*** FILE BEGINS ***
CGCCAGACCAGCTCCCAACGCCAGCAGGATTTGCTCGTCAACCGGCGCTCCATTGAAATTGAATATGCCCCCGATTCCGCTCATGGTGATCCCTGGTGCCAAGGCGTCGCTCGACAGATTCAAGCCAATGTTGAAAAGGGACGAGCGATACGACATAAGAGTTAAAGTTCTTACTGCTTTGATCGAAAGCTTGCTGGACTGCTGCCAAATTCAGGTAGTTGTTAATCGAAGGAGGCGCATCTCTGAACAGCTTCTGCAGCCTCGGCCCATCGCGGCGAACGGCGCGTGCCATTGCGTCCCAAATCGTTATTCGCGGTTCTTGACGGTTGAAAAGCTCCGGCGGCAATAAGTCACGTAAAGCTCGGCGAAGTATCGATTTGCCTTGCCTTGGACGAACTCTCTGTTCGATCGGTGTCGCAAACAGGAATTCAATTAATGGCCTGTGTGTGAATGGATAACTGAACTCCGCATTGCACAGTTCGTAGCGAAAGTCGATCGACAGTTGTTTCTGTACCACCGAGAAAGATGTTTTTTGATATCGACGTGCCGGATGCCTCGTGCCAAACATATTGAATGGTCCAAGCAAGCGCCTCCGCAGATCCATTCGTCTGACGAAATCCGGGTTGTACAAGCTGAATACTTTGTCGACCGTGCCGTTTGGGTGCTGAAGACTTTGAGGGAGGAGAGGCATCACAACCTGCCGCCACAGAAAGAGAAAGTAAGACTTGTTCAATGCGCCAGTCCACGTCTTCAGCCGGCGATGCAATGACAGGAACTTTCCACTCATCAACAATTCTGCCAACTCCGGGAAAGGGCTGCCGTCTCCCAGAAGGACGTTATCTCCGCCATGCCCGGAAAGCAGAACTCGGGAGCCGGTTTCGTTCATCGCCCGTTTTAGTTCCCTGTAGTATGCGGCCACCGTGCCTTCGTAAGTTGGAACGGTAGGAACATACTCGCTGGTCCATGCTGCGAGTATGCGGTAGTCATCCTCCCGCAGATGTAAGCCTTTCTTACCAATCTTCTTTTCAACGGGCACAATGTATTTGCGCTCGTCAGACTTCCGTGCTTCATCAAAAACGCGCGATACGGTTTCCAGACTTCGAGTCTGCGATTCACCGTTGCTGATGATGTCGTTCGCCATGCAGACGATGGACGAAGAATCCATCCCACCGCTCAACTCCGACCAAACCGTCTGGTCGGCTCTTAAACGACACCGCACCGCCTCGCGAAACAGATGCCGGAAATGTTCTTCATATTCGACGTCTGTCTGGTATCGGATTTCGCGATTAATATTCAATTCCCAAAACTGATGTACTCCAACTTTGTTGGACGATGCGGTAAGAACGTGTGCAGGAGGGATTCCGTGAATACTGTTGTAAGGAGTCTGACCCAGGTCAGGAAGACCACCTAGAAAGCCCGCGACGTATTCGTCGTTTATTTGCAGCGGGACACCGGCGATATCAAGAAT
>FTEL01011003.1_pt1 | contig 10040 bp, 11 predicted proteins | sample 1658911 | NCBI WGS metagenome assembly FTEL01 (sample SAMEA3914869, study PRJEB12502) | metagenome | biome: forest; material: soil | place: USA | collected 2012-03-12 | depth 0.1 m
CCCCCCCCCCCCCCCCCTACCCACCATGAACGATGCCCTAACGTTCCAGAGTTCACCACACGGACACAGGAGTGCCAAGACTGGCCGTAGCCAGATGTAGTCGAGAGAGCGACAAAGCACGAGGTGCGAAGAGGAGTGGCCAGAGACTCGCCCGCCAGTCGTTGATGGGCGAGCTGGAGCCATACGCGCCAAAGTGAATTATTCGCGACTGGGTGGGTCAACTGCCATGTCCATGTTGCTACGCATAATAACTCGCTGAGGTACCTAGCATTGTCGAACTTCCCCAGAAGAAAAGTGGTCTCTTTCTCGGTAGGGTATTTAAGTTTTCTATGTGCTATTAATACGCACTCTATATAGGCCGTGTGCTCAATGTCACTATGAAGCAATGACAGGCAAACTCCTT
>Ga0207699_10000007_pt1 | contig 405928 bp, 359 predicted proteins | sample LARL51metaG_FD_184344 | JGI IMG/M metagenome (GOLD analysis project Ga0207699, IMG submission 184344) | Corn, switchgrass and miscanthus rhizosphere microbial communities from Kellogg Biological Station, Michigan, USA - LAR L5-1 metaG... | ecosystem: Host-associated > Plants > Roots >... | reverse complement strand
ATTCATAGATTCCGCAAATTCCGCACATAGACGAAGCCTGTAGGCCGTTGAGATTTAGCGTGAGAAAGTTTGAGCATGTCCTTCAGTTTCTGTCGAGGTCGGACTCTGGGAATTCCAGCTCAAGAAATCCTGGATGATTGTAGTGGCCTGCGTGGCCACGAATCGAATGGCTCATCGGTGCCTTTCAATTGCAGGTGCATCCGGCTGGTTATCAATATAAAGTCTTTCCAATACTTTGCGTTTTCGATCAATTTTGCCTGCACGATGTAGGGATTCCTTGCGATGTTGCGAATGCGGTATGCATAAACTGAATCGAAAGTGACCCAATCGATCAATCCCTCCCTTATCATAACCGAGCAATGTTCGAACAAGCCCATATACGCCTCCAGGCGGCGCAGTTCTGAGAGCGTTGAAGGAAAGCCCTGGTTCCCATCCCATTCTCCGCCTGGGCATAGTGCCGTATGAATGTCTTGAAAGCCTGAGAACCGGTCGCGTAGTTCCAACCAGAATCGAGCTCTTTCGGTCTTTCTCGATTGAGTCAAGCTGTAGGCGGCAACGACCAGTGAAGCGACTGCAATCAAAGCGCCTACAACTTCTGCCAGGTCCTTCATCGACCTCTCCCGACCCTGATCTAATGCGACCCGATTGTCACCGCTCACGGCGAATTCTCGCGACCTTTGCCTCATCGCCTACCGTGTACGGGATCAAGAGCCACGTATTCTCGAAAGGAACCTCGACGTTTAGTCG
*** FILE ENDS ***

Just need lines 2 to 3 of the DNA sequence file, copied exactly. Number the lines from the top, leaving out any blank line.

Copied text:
>FTEL01011003.1_pt1 | contig 10040 bp, 11 predicted proteins | sample 1658911 | NCBI WGS metagenome assembly FTEL01 (sample SAMEA3914869, study PRJEB12502) | metagenome | biome: forest; material: soil | place: USA | collected 2012-03-12 | depth 0.1 m
CCCCCCCCCCCCCCCCCTACCCACCATGAACGATGCCCTAACGTTCCAGAGTTCACCACACGGACACAGGAGTGCCAAGACTGGCCGTAGCCAGATGTAGTCGAGAGAGCGACAAAGCACGAGGTGCGAAGAGGAGTGGCCAGAGACTCGCCCGCCAGTCGTTGATGGGCGAGCTGGAGCCATACGCGCCAAAGTGAATTATTCGCGACTGGGTGGGTCAACTGCCATGTCCATGTTGCTACGCATAATAACTCGCTGAGGTACCTAGCATTGTCGAACTTCCCCAGAAGAAAAGTGGTCTCTTTCTCGGTAGGGTATTTAAGTTTTCTATGTGCTATTAATACGCACTCTATATAGGCCGTGTGCTCAATGTCACTATGAAGCAATGACAGGCAAACTCCTT